Wednesday, August 17, 2022

Final Rule on Drones Issued by FAA

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The Federal Aviation Administration Tuesday announced a rule that will allow the use of drones commercially, including for agriculture purposes. The FAA rule limits most small commercial drone operations to daylight hours and requires operators to get certified every two years. 

The FAA's 624-page rulebook allows commercial drones weighing up to 55 pounds to fly during daylight hours lower than 400 feet in the air and the aircraft must remain in sight of the operator. The final rule has a 60-day comment period. 

A White House fact sheet issued Tuesday says, for agriculture, unmanned aircraft can monitor crop health in real-time for farmers who are trying to manage farms. Further, the White House says by reducing the need for manned aircraft in agricultural operations, drones can help reduce fatal agricultural aviation accidents and can increase crop yields by providing higher-quality data about the ground below.

Agri-Pulse reports:

 Those wishing to operate a drone for commercial purposes will have to “demonstrate aeronautical knowledge” either by passing a knowledge test “at an FAA-approved knowledge testing center” or by holding a non-student Part 61 pilot certificate (with a completed flight review in the previous 24 months) and completing an online training course through the FAA.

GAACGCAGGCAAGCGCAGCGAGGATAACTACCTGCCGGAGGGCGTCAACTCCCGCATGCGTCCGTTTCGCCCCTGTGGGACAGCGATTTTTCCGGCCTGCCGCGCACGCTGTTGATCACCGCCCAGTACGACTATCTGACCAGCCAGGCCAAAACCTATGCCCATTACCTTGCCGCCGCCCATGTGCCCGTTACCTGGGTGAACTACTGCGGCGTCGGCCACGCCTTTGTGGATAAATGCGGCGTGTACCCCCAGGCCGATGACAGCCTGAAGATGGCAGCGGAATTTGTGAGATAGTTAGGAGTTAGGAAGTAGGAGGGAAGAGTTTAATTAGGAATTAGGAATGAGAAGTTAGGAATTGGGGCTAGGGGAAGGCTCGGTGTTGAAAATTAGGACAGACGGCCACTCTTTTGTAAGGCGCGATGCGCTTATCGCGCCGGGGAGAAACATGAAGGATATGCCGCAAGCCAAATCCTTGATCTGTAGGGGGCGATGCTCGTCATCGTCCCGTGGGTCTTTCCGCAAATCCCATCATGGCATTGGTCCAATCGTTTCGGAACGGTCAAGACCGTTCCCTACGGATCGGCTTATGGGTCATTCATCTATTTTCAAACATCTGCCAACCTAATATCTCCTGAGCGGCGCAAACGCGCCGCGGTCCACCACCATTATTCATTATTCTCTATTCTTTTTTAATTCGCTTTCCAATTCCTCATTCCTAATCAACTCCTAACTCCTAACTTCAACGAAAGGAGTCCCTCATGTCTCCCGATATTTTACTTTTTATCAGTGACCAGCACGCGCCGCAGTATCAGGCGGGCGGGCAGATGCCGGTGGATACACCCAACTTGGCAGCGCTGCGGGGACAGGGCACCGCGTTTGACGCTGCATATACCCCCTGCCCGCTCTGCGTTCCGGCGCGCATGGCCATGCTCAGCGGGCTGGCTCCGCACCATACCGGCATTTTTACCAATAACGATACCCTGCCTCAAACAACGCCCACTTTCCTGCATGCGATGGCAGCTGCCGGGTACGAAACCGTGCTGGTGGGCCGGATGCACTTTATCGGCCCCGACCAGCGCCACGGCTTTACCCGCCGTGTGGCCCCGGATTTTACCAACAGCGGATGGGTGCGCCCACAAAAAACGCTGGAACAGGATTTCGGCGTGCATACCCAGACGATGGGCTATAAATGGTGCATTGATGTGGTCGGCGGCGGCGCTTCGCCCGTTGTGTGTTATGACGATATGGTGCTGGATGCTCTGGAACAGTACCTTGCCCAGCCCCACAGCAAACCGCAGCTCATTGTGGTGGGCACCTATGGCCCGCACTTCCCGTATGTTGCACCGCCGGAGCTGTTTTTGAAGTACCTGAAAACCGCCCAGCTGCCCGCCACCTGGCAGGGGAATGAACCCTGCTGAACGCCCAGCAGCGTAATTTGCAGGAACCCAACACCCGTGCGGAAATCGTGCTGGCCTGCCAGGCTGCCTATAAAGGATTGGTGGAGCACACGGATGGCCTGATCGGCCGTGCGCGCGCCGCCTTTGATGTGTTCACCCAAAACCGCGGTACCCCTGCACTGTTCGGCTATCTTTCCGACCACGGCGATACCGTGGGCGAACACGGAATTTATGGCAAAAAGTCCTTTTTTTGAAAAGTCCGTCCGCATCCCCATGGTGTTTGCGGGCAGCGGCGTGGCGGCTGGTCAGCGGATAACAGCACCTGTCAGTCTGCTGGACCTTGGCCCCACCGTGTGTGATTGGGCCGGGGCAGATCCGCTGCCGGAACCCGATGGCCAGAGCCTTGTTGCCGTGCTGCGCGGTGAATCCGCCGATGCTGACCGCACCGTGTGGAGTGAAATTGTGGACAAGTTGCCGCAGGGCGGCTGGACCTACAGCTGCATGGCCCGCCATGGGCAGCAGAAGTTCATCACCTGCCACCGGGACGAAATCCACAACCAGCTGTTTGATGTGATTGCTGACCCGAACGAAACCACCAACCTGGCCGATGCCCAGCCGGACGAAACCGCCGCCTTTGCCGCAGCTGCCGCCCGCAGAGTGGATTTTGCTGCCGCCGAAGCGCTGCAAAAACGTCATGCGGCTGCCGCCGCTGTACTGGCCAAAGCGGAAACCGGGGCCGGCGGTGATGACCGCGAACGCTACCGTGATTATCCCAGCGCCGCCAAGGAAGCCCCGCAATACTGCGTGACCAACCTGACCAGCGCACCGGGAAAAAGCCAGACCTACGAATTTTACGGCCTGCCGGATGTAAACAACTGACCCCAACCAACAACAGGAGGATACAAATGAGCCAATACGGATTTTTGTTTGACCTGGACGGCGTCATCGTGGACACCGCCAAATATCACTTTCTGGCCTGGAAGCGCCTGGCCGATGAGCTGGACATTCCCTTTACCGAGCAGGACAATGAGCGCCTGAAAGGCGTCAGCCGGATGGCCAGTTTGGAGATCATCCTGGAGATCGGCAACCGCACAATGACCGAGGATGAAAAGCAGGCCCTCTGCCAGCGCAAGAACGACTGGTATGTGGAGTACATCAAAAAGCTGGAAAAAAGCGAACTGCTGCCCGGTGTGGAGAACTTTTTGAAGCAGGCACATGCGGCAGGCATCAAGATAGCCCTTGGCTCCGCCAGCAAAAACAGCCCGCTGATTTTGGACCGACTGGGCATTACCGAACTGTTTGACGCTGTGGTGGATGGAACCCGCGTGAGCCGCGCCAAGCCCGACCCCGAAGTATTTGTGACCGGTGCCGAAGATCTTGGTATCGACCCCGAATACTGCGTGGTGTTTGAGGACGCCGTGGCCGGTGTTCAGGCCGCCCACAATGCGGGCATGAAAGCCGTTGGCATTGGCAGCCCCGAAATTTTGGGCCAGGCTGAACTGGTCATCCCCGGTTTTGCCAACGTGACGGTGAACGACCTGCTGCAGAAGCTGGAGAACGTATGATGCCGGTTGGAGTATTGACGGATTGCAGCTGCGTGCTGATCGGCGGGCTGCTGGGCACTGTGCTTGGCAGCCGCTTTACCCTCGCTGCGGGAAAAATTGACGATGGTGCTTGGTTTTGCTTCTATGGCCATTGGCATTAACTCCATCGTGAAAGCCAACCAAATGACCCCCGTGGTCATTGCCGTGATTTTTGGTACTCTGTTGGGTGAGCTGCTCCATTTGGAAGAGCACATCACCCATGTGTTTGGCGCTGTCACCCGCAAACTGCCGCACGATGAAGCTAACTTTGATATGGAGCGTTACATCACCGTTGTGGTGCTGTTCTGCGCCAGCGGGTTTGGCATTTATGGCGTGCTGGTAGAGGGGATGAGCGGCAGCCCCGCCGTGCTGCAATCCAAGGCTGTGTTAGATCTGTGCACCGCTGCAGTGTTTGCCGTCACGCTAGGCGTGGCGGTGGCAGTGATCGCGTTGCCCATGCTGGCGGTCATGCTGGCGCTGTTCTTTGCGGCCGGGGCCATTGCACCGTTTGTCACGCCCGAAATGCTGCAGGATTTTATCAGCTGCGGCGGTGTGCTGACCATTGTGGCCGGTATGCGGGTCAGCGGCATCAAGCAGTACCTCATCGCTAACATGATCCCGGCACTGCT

However, there is a bullet point on the FAA's summary page of dos and don'ts that says “most of the restrictions” don't apply “if the applicant demonstrates that his or her operation can safely be conducted under the terms of a certificate of waiver.” 

R.J. Karney, director of congressional relations with the American Farm Bureau Federation, said AFBF sees the new rule as a “great initial step,” but suggested it should be tweaked “so farmers can utilize the technology to its fullest and maximize its potential.” He said AFBF would like to see the altitude limit back at 500 feet, as originally proposed, and the line-of-sight restriction adjusted. “Overall,” he said, “it's nice that farmers and ranchers will have a new tool in the toolbox.” 



Source:  NAFB News Service and Agri-Pulse



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